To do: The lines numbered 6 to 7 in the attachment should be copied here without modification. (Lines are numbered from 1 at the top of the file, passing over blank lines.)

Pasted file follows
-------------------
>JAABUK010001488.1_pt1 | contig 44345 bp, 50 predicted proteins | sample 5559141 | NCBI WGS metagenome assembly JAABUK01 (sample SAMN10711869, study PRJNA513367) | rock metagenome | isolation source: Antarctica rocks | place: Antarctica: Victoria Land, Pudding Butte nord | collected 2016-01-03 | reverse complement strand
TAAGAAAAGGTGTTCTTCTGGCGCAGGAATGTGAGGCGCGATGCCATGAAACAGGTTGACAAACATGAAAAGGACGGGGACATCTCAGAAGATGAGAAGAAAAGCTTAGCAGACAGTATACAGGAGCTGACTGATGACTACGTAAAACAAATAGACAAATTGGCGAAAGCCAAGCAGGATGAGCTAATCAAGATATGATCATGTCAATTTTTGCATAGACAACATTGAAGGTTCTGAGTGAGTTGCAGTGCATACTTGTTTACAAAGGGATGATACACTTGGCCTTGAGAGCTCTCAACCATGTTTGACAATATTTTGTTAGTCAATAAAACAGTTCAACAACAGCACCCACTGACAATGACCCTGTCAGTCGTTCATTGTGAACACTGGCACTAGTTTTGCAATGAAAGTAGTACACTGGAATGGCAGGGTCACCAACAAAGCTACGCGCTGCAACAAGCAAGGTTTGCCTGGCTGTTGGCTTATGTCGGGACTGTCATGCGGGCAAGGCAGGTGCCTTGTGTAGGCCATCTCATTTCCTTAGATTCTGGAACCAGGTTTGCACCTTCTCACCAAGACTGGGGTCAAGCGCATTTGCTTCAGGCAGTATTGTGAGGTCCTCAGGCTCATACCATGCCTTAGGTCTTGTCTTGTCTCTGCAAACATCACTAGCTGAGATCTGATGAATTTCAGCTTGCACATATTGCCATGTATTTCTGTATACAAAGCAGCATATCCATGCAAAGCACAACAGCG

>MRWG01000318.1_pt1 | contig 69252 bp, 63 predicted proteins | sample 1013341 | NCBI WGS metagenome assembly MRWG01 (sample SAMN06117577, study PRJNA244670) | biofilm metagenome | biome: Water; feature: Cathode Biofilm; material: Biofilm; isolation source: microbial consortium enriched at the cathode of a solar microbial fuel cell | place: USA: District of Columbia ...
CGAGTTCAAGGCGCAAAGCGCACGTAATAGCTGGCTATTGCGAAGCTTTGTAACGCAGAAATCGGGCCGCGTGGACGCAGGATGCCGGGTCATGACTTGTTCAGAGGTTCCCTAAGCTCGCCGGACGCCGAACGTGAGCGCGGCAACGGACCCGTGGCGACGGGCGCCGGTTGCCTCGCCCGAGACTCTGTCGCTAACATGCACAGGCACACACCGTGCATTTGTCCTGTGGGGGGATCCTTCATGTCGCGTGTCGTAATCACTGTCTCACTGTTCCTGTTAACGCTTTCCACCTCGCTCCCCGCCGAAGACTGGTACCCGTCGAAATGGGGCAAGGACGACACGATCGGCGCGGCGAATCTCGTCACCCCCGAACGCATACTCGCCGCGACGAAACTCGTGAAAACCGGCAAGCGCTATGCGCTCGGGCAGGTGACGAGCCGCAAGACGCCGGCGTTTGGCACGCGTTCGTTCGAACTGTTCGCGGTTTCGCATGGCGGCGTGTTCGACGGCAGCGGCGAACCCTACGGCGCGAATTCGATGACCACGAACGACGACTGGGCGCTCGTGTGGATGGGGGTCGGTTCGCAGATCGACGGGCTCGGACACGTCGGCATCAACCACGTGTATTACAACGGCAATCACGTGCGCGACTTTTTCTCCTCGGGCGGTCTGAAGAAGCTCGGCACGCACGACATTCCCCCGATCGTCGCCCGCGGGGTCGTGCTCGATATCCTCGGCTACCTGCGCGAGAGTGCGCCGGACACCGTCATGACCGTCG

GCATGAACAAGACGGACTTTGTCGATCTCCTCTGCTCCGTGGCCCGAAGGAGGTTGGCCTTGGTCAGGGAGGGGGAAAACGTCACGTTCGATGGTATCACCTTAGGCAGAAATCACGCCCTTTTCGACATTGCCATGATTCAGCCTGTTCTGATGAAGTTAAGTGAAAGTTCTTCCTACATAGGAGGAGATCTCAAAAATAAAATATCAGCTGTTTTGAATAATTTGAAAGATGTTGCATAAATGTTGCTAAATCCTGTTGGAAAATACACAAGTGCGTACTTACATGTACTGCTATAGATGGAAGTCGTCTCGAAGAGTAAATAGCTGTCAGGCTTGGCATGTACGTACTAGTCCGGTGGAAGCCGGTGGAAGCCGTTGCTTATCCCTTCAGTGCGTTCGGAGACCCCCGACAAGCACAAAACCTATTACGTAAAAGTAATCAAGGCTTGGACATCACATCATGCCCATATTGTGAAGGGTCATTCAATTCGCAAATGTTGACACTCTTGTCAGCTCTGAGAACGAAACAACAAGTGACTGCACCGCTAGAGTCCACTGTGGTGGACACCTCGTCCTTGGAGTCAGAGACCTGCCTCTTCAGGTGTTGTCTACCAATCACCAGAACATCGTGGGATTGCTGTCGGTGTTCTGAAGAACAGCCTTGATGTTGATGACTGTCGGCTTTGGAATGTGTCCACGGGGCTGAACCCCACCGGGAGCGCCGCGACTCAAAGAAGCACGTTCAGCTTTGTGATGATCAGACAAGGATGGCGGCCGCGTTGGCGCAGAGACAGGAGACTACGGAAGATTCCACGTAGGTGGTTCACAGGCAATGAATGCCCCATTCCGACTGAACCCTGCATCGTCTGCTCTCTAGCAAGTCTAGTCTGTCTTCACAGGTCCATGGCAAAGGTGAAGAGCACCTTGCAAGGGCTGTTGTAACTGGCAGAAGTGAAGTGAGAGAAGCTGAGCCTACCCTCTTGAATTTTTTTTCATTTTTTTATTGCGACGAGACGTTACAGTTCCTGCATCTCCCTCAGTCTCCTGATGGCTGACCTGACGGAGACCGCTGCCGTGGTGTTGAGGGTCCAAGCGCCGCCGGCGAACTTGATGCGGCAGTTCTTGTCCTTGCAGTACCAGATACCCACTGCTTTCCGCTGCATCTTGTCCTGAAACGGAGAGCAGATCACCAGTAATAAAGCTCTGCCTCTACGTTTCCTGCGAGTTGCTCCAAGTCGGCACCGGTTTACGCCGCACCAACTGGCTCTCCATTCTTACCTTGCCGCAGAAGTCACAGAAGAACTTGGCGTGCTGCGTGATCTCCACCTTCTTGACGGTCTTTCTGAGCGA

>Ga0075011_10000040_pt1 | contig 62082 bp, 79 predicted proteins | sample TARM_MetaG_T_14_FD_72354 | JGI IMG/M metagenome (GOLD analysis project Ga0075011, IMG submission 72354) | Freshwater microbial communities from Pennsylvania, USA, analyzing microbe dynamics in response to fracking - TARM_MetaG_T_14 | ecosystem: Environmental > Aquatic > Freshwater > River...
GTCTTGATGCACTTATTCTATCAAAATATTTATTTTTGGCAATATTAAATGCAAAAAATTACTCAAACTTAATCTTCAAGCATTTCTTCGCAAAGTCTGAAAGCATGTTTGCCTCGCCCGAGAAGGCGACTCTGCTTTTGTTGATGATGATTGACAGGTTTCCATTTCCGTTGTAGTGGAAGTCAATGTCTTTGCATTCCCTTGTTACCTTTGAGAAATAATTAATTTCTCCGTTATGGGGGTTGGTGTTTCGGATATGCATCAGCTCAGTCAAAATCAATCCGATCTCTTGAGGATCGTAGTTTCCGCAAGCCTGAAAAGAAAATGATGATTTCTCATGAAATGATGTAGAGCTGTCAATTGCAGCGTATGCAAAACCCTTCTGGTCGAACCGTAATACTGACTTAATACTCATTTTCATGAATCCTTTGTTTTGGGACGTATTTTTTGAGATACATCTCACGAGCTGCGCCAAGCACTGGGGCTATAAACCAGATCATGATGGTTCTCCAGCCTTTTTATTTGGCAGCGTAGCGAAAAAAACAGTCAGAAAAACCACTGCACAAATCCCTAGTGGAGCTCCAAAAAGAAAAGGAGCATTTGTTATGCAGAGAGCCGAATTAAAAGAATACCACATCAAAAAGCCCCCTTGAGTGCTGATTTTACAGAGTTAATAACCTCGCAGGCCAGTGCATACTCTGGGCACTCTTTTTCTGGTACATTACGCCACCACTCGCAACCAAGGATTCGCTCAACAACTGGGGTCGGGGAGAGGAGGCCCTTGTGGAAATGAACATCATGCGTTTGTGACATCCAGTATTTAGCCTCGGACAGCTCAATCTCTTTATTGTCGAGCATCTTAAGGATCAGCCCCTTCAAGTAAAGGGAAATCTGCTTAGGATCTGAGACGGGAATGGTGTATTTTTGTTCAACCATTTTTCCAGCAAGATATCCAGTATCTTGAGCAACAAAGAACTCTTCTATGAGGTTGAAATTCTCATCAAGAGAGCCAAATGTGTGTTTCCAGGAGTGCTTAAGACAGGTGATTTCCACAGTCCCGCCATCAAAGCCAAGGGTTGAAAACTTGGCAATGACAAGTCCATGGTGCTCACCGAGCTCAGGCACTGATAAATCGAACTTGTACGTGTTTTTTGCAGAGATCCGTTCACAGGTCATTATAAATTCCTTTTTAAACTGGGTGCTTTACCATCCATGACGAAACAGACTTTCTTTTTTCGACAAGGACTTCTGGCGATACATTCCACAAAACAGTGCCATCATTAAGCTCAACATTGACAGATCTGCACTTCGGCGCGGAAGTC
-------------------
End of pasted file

>Ga0075011_10000040_pt1 | contig 62082 bp, 79 predicted proteins | sample TARM_MetaG_T_14_FD_72354 | JGI IMG/M metagenome (GOLD analysis project Ga0075011, IMG submission 72354) | Freshwater microbial communities from Pennsylvania, USA, analyzing microbe dynamics in response to fracking - TARM_MetaG_T_14 | ecosystem: Environmental > Aquatic > Freshwater > River...
GTCTTGATGCACTTATTCTATCAAAATATTTATTTTTGGCAATATTAAATGCAAAAAATTACTCAAACTTAATCTTCAAGCATTTCTTCGCAAAGTCTGAAAGCATGTTTGCCTCGCCCGAGAAGGCGACTCTGCTTTTGTTGATGATGATTGACAGGTTTCCATTTCCGTTGTAGTGGAAGTCAATGTCTTTGCATTCCCTTGTTACCTTTGAGAAATAATTAATTTCTCCGTTATGGGGGTTGGTGTTTCGGATATGCATCAGCTCAGTCAAAATCAATCCGATCTCTTGAGGATCGTAGTTTCCGCAAGCCTGAAAAGAAAATGATGATTTCTCATGAAATGATGTAGAGCTGTCAATTGCAGCGTATGCAAAACCCTTCTGGTCGAACCGTAATACTGACTTAATACTCATTTTCATGAATCCTTTGTTTTGGGACGTATTTTTTGAGATACATCTCACGAGCTGCGCCAAGCACTGGGGCTATAAACCAGATCATGATGGTTCTCCAGCCTTTTTATTTGGCAGCGTAGCGAAAAAAACAGTCAGAAAAACCACTGCACAAATCCCTAGTGGAGCTCCAAAAAGAAAAGGAGCATTTGTTATGCAGAGAGCCGAATTAAAAGAATACCACATCAAAAAGCCCCCTTGAGTGCTGATTTTACAGAGTTAATAACCTCGCAGGCCAGTGCATACTCTGGGCACTCTTTTTCTGGTACATTACGCCACCACTCGCAACCAAGGATTCGCTCAACAACTGGGGTCGGGGAGAGGAGGCCCTTGTGGAAATGAACATCATGCGTTTGTGACATCCAGTATTTAGCCTCGGACAGCTCAATCTCTTTATTGTCGAGCATCTTAAGGATCAGCCCCTTCAAGTAAAGGGAAATCTGCTTAGGATCTGAGACGGGAATGGTGTATTTTTGTTCAACCATTTTTCCAGCAAGATATCCAGTATCTTGAGCAACAAAGAACTCTTCTATGAGGTTGAAATTCTCATCAAGAGAGCCAAATGTGTGTTTCCAGGAGTGCTTAAGACAGGTGATTTCCACAGTCCCGCCATCAAAGCCAAGGGTTGAAAACTTGGCAATGACAAGTCCATGGTGCTCACCGAGCTCAGGCACTGATAAATCGAACTTGTACGTGTTTTTTGCAGAGATCCGTTCACAGGTCATTATAAATTCCTTTTTAAACTGGGTGCTTTACCATCCATGACGAAACAGACTTTCTTTTTTCGACAAGGACTTCTGGCGATACATTCCACAAAACAGTGCCATCATTAAGCTCAACATTGACAGATCTGCACTTCGGCGCGGAAGTC